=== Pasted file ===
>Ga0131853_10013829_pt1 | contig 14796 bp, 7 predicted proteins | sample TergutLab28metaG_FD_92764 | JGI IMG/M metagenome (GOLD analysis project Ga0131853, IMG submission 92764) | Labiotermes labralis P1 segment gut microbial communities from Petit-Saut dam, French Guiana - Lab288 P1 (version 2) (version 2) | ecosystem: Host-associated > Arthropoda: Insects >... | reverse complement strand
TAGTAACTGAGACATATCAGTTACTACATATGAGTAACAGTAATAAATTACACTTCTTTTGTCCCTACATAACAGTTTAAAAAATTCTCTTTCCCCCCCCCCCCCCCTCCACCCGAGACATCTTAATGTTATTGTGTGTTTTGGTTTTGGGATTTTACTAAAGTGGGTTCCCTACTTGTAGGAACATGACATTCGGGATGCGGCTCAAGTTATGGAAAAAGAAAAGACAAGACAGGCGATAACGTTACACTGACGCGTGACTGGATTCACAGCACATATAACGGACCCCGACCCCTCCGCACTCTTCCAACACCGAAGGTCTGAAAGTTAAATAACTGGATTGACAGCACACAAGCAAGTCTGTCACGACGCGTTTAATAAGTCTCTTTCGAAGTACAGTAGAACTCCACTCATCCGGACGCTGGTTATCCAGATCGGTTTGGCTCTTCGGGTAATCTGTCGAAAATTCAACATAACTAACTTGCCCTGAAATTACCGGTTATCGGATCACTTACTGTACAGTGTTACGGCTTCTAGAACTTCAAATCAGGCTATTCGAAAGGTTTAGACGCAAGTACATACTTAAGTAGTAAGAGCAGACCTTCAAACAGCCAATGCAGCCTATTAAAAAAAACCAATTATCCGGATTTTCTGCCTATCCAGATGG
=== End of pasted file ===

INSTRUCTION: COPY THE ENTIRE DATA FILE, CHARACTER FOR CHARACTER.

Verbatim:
>Ga0131853_10013829_pt1 | contig 14796 bp, 7 predicted proteins | sample TergutLab28metaG_FD_92764 | JGI IMG/M metagenome (GOLD analysis project Ga0131853, IMG submission 92764) | Labiotermes labralis P1 segment gut microbial communities from Petit-Saut dam, French Guiana - Lab288 P1 (version 2) (version 2) | ecosystem: Host-associated > Arthropoda: Insects >... | reverse complement strand
TAGTAACTGAGACATATCAGTTACTACATATGAGTAACAGTAATAAATTACACTTCTTTTGTCCCTACATAACAGTTTAAAAAATTCTCTTTCCCCCCCCCCCCCCCTCCACCCGAGACATCTTAATGTTATTGTGTGTTTTGGTTTTGGGATTTTACTAAAGTGGGTTCCCTACTTGTAGGAACATGACATTCGGGATGCGGCTCAAGTTATGGAAAAAGAAAAGACAAGACAGGCGATAACGTTACACTGACGCGTGACTGGATTCACAGCACATATAACGGACCCCGACCCCTCCGCACTCTTCCAACACCGAAGGTCTGAAAGTTAAATAACTGGATTGACAGCACACAAGCAAGTCTGTCACGACGCGTTTAATAAGTCTCTTTCGAAGTACAGTAGAACTCCACTCATCCGGACGCTGGTTATCCAGATCGGTTTGGCTCTTCGGGTAATCTGTCGAAAATTCAACATAACTAACTTGCCCTGAAATTACCGGTTATCGGATCACTTACTGTACAGTGTTACGGCTTCTAGAACTTCAAATCAGGCTATTCGAAAGGTTTAGACGCAAGTACATACTTAAGTAGTAAGAGCAGACCTTCAAACAGCCAATGCAGCCTATTAAAAAAAACCAATTATCCGGATTTTCTGCCTATCCAGATGG